The Chevrolet Citation is so frustrating mostly because it was such a great opportunity for General Motors to own the 1980s; if it had worked as well in reality as it did on paper, it would have obliterated the competition. A roomy, modern, front-wheel-drive car with fuel economy far superior to the primitive late-70s Chevy Nova it replaced, and it was pretty good-looking in a genuinely American way …
… but it ended up being as much a humiliating disaster for GM as Operation Eagle Claw was for the Jimmy Carter presidency.
Citations aren’t easy to find now, but strangely well-preserved examples keep showing up in the self-service wrecking yards I frequent. Here’s a very clean ’81 I found in Denver a couple of weeks ago. (Read More…)
The Hyundai Excel had a Mitsubishi engine, and so some obscure tenet of badge engineering mandated a Mitsubishi-branded Excel so it might drive on the same roads as Plymouth-branded Mitsubishis.
This was the Mitsubishi Precis, a car that was so stunningly bad and such a poor seller that this one is the first and only example I have ever seen in all my years of crawling through wrecking yards.
That makes it one of the rarest cars … in the world. (Read More…)
These days, plenty of tuner kids want to get a E70 Corolla and turn it into a sick drift machine … but then reality sets in and they end up commuting to work in a 15-year-old Kia Rio instead. Meanwhile, the abandoned drift-project TE72 wagons become 24 Hours of LeMons cars, if they’re lucky, and the rusty SR-5s just get scrapped once something costing more than $19 breaks.
This ’81 Corolla two-door SR-5 liftback gave its all in the service of its owners, and now it awaits parts buyers in a Denver self-service yard. (Read More…)
For most of the 1960s, the forward-control, mid-engined small van, with the driver sitting atop the front axle and crowded against the door by an engine-containing box known as the “doghouse,” was quite popular in the United States. These things were bouncy, ill-handling, dangerous steel boxes, but they could haul absurd loads with their 1904-technology solid axles and leaf springs all the way around and were easy to maneuver in tight spaces.
Nearly all these vans were used up or crashed decades ago, but xillion-mile survivors still trickle into wrecking yards to this day. Here’s a rare long-wheelbase late-’60s ChevyVan that I spotted in Denver last week. (Read More…)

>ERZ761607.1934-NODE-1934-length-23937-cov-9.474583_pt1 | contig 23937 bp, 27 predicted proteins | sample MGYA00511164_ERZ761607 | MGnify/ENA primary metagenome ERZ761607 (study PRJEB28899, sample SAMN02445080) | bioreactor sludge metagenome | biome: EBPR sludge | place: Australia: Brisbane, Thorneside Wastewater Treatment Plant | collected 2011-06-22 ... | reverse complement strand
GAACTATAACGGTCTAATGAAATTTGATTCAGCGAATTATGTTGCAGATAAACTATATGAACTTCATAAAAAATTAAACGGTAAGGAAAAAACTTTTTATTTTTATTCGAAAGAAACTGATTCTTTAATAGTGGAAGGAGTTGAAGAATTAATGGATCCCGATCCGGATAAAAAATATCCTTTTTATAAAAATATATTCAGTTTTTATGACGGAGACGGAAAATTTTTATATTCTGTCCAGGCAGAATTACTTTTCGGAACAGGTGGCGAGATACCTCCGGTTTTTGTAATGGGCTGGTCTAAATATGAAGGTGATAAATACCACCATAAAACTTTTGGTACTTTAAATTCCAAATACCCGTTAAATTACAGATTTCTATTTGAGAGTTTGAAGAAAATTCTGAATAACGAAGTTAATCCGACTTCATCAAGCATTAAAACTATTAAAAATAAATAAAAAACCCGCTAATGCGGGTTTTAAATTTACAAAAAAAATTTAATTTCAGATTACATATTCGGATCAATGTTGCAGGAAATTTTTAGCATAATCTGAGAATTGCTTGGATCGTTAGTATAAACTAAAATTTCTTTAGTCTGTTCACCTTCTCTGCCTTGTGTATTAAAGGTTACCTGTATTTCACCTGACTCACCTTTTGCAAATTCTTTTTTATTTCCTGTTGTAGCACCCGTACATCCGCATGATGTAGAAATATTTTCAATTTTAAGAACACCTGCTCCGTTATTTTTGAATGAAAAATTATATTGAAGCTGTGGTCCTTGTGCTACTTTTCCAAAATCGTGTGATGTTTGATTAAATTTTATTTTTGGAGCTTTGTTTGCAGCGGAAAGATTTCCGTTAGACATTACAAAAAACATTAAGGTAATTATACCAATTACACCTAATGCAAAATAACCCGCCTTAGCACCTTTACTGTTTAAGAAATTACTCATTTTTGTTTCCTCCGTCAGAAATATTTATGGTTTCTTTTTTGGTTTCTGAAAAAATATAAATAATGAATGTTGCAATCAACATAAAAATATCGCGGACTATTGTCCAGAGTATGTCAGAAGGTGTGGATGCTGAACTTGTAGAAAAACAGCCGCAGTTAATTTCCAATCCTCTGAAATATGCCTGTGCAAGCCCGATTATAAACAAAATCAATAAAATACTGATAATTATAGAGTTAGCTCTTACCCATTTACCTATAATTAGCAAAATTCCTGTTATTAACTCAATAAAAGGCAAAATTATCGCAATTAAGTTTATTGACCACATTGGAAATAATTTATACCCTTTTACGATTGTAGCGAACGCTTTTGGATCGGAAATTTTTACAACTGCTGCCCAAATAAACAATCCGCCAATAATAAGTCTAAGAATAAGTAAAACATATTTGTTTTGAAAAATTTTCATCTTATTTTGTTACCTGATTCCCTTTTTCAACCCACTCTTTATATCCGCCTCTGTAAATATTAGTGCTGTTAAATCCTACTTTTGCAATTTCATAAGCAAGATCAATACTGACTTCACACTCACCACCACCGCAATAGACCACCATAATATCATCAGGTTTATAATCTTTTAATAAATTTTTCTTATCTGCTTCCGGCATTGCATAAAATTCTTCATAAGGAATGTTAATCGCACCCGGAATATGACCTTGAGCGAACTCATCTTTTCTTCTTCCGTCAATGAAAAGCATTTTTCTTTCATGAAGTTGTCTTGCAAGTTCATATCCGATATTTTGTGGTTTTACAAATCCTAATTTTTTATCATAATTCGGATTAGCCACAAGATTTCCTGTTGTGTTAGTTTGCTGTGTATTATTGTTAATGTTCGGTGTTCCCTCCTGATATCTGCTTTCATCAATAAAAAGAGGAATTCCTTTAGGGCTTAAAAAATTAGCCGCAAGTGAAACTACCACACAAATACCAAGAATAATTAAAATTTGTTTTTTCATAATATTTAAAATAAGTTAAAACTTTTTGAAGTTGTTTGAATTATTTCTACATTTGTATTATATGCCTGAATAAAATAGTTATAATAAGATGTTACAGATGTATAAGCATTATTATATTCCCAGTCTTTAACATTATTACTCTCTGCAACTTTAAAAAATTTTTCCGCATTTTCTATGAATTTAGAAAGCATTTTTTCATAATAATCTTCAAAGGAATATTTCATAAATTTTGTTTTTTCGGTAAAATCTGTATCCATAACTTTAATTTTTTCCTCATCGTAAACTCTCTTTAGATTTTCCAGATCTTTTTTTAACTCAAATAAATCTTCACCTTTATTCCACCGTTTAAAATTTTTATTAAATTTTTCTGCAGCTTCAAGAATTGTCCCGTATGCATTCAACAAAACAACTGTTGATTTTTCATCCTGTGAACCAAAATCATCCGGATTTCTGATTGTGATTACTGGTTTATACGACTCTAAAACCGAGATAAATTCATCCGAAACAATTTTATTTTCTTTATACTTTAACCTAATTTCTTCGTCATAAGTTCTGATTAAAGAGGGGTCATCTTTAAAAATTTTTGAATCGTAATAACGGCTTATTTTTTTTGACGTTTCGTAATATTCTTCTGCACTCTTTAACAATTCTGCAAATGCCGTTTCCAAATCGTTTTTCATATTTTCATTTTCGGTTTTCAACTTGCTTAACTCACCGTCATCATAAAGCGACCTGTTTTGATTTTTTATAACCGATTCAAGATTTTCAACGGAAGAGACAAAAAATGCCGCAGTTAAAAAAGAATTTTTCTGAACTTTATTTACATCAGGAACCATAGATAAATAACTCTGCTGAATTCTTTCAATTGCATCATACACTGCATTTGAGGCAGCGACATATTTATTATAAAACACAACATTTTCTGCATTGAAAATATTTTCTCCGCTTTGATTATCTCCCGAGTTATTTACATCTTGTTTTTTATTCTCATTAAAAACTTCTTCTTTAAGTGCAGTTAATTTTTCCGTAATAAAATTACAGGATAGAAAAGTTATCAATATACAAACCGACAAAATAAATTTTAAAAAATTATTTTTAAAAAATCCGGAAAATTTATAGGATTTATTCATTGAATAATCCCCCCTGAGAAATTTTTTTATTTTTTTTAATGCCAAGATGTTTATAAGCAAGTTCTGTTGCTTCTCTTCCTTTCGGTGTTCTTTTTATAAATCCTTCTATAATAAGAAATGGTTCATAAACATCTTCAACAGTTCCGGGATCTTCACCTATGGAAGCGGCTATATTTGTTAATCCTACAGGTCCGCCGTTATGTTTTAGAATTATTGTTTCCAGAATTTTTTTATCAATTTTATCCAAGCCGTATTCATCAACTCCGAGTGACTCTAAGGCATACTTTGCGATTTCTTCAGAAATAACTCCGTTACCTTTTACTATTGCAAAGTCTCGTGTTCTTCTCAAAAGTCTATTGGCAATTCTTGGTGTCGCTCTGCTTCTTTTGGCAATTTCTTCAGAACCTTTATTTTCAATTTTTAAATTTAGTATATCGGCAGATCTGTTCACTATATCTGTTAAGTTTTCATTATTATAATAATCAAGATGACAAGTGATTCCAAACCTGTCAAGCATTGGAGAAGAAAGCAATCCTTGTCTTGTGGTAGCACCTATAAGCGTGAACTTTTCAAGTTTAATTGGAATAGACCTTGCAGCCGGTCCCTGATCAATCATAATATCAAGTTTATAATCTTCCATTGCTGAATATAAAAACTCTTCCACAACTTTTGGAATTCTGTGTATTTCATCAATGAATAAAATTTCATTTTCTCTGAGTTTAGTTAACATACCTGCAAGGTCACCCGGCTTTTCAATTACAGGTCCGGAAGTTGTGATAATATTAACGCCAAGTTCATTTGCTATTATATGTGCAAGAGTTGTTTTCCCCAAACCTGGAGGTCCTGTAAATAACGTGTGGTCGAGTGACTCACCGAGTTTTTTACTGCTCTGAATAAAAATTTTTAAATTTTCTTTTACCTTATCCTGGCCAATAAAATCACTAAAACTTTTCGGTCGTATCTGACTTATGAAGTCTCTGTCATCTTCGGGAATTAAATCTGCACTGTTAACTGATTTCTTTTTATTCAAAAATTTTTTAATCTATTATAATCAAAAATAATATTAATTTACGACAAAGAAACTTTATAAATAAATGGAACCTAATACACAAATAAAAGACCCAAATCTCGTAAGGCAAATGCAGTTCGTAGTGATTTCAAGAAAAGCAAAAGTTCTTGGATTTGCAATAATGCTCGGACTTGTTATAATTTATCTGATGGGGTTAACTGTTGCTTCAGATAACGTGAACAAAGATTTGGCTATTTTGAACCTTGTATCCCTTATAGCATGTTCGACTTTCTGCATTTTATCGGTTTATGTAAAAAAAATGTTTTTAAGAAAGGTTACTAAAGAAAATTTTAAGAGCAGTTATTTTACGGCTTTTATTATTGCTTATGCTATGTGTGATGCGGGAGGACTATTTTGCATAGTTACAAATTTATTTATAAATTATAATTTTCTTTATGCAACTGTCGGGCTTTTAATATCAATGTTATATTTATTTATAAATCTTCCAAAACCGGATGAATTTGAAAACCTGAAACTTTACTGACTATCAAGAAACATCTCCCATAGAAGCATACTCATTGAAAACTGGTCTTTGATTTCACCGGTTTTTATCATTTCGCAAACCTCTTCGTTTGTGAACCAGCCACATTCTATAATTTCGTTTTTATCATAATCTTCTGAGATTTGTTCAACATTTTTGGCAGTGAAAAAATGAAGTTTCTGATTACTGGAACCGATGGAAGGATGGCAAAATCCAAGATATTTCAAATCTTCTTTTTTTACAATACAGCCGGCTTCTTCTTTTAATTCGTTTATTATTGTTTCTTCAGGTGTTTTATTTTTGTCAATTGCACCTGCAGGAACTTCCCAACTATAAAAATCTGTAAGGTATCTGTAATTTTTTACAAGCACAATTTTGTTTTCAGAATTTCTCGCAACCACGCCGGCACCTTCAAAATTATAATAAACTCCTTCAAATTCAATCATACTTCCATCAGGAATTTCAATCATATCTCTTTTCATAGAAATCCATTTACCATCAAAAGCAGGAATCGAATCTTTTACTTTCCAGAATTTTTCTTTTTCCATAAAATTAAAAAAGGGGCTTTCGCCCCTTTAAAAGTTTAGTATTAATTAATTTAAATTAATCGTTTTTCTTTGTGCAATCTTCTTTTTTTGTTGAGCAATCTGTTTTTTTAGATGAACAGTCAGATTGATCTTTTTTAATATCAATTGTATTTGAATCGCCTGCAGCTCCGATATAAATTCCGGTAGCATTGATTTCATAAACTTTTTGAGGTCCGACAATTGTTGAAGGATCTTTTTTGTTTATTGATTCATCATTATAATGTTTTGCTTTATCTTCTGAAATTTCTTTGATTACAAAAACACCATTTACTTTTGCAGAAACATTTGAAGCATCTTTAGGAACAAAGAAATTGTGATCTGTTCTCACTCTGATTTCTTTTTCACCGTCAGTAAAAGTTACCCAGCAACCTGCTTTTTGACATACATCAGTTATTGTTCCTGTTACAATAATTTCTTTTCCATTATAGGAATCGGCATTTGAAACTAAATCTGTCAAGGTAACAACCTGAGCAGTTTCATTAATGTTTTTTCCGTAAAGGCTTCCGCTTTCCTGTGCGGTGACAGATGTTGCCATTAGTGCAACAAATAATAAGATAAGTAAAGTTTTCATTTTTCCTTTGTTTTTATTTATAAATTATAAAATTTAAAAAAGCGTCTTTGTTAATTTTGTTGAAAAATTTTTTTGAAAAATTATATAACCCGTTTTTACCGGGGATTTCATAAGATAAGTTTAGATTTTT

You can’t talk about the miserable econoboxes of the 1980s without talking about perhaps the most miserable of them all: the irresistibly cheap, irredeemably terrible, front-wheel-drive Subaru Justy (the all-wheel-drive Justy could be a lot of fun, of course).
You won’t see many of these cars today, but I was able to find this 28-year-old survivor in a Silicon Valley U-Wrench-It yard. (Read More…)
Much as members of the Mopar Jihad don’t want to admit it, Chrysler took a bailout — in the form of government-backed loans — from Uncle Sam in 1979. This worked out pretty well for everyone involved, because the then-futuristic K-Cars that Chrysler developed out of desperation turned out to be both smash sales hits and the basis for most cars put out by Chrysler for the following decade.
The K Family Tree had many branches, but only the Dodge Aries, Plymouth Reliant, Chrysler LeBaron, and Dodge 400 were true K-Cars. You won’t see many of the original Ks these days, but the patient junkyard crawler will find a rare survivor now and then.
Here’s an early Aries wagon that I spotted in a Denver self-serve yard a couple of weeks ago. (Read More…)
Back in the middle 1980s, demand for the Honda Accord was so strong that American Honda execs grew fat on kickbacks from dealers desperate for inventory and buyers — especially in Honda-crazed California — and you weren’t going to get a new one for list price. Once Accord production started in Ohio, the second-gen 1982-1985 cars were everywhere on the West Coast, in such numbers that you just stopped noticing them.
Then, seemingly overnight, they were gone.
After a decade or three, the head gasket blew, or the interior got intolerably nasty, or the car couldn’t pass a smog check, or the 11th owner had one too many Tricky Dicky Screwdrivers and crunched into the San Mateo Bridge toll plaza.
They’re rare in junkyards now, so I shot this red ’84 when I spotted it in a San Francisco Bay Area yard last winter. (Read More…)
The N Platform-based 1985-1991 Pontiac Grand Am was sibling to such rapidly depreciating semi-sporty-looking coupes as the Buick Somerset and Oldsmobile Cutlass Calais, and there was a time when they were common sights on American roads.
Now most of them are gone, but this Iron Duke-powered, 5-speed-equipped rusty survivor showed up recently at a Denver self-service yard. (Read More…)
In the 1970s, the Audi 80 was sold in the United States as the Audi Fox. In the following decade, Volkswagen decided to sell the Brazilian-made Volkswagen Gol as a Volkswagen Fox in the United States, presumably using the Fox name because it was so good.
The Fox was cheap and disposable and most were crushed before the end of the 1990s, so this ’88 wagon is an unusual find these days. (Read More…)
First of all, I want to say that I enjoy your articles and your love of Panther and Fox body Fords. (Woot! —SM)
I’m writing to you about my 2005 Ford Focus SE ZX4 in the hope that you may give me some guidance.
I moved to the east coast (southeastern Virginia) from the Midwest in 2008. A year later, I received a brutal lesson in what coastal flooding can do to a neighborhood and when said flooding finds its way into a vehicle. My Focus sustained $3,500 in damages, and nearly all that amount was due to airbag and seatbelt system damage. I had insurance, so I was only out of my $100 deductible, but the damage cost was such that I now have a branded title due to flood damage.